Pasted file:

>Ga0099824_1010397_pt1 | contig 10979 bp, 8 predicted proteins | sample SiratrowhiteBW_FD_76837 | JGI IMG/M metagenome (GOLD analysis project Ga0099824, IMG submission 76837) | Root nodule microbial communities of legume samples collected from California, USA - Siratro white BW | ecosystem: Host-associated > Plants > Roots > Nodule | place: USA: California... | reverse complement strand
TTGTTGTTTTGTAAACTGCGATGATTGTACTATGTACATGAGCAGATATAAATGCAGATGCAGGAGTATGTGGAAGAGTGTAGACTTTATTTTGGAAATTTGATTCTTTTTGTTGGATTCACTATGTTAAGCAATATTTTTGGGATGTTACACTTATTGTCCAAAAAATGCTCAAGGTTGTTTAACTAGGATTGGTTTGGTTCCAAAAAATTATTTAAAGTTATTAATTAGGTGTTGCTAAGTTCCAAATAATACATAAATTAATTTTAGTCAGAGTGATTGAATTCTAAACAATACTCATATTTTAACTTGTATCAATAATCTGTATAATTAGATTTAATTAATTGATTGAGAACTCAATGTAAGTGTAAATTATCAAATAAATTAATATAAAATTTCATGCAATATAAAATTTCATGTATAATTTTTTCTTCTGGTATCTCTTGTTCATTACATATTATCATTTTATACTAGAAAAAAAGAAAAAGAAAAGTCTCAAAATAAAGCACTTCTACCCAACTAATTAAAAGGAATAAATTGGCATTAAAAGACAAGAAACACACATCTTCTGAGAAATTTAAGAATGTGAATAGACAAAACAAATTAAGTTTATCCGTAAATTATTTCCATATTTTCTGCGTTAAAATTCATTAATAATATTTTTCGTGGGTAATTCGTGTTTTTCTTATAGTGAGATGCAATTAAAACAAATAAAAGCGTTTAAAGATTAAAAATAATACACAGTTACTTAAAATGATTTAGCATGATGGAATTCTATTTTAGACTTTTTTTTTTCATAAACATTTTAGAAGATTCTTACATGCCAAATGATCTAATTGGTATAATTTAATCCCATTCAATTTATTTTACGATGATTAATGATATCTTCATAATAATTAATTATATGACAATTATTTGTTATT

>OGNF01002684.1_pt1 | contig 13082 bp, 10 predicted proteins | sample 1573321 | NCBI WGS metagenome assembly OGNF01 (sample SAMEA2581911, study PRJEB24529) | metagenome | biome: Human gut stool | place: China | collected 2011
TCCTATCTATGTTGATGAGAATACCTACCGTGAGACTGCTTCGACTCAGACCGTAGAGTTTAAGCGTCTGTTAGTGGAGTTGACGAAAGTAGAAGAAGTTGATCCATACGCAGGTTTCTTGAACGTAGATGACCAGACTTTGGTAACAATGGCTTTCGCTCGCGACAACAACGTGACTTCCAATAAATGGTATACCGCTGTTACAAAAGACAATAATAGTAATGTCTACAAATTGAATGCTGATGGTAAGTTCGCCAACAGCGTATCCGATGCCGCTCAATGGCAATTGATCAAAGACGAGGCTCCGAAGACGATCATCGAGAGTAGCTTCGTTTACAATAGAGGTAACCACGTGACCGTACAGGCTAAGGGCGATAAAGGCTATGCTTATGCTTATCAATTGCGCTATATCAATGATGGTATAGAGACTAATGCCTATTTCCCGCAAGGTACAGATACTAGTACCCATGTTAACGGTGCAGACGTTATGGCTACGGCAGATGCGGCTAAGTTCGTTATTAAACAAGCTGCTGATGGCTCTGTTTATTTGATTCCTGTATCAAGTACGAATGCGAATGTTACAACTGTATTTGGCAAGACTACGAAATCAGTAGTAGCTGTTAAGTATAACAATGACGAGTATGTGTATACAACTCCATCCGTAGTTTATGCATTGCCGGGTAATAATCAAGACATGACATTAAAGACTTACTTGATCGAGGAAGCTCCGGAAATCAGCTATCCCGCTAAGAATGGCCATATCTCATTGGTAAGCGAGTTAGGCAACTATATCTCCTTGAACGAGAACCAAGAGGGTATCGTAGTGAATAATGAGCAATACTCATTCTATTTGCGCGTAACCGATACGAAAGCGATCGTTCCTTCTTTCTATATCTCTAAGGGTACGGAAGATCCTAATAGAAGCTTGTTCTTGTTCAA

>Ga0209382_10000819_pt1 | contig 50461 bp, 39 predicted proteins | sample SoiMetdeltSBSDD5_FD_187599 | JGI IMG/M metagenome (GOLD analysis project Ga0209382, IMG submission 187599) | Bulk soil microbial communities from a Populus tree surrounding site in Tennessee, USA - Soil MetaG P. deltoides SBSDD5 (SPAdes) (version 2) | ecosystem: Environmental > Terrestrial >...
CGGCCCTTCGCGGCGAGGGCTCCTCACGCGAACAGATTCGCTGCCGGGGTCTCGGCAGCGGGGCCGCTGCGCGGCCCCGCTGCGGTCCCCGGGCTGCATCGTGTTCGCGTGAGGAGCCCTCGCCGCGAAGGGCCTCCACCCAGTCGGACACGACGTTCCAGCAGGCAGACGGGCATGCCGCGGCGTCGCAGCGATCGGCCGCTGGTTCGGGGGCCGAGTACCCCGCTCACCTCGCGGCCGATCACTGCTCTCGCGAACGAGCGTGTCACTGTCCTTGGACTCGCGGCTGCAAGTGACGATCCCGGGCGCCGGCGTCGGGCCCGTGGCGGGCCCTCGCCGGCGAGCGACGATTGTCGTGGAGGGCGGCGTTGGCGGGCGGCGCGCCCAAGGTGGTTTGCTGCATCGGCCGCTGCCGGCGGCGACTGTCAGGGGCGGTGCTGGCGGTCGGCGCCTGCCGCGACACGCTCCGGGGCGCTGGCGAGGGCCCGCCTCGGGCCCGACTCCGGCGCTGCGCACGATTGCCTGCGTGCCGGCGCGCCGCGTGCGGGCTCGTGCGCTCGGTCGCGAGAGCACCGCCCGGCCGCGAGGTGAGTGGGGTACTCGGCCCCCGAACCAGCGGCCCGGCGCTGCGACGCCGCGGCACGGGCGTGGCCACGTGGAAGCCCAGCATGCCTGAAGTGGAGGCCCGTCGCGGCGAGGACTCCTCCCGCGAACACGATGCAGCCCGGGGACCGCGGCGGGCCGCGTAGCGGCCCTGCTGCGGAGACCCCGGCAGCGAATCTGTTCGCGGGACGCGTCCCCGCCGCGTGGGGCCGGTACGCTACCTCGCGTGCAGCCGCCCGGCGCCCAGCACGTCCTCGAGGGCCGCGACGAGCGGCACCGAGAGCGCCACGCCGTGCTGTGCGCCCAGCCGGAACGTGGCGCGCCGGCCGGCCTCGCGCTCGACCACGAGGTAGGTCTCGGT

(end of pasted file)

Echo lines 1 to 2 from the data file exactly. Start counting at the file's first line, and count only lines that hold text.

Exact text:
>Ga0099824_1010397_pt1 | contig 10979 bp, 8 predicted proteins | sample SiratrowhiteBW_FD_76837 | JGI IMG/M metagenome (GOLD analysis project Ga0099824, IMG submission 76837) | Root nodule microbial communities of legume samples collected from California, USA - Siratro white BW | ecosystem: Host-associated > Plants > Roots > Nodule | place: USA: California... | reverse complement strand
TTGTTGTTTTGTAAACTGCGATGATTGTACTATGTACATGAGCAGATATAAATGCAGATGCAGGAGTATGTGGAAGAGTGTAGACTTTATTTTGGAAATTTGATTCTTTTTGTTGGATTCACTATGTTAAGCAATATTTTTGGGATGTTACACTTATTGTCCAAAAAATGCTCAAGGTTGTTTAACTAGGATTGGTTTGGTTCCAAAAAATTATTTAAAGTTATTAATTAGGTGTTGCTAAGTTCCAAATAATACATAAATTAATTTTAGTCAGAGTGATTGAATTCTAAACAATACTCATATTTTAACTTGTATCAATAATCTGTATAATTAGATTTAATTAATTGATTGAGAACTCAATGTAAGTGTAAATTATCAAATAAATTAATATAAAATTTCATGCAATATAAAATTTCATGTATAATTTTTTCTTCTGGTATCTCTTGTTCATTACATATTATCATTTTATACTAGAAAAAAAGAAAAAGAAAAGTCTCAAAATAAAGCACTTCTACCCAACTAATTAAAAGGAATAAATTGGCATTAAAAGACAAGAAACACACATCTTCTGAGAAATTTAAGAATGTGAATAGACAAAACAAATTAAGTTTATCCGTAAATTATTTCCATATTTTCTGCGTTAAAATTCATTAATAATATTTTTCGTGGGTAATTCGTGTTTTTCTTATAGTGAGATGCAATTAAAACAAATAAAAGCGTTTAAAGATTAAAAATAATACACAGTTACTTAAAATGATTTAGCATGATGGAATTCTATTTTAGACTTTTTTTTTTCATAAACATTTTAGAAGATTCTTACATGCCAAATGATCTAATTGGTATAATTTAATCCCATTCAATTTATTTTACGATGATTAATGATATCTTCATAATAATTAATTATATGACAATTATTTGTTATT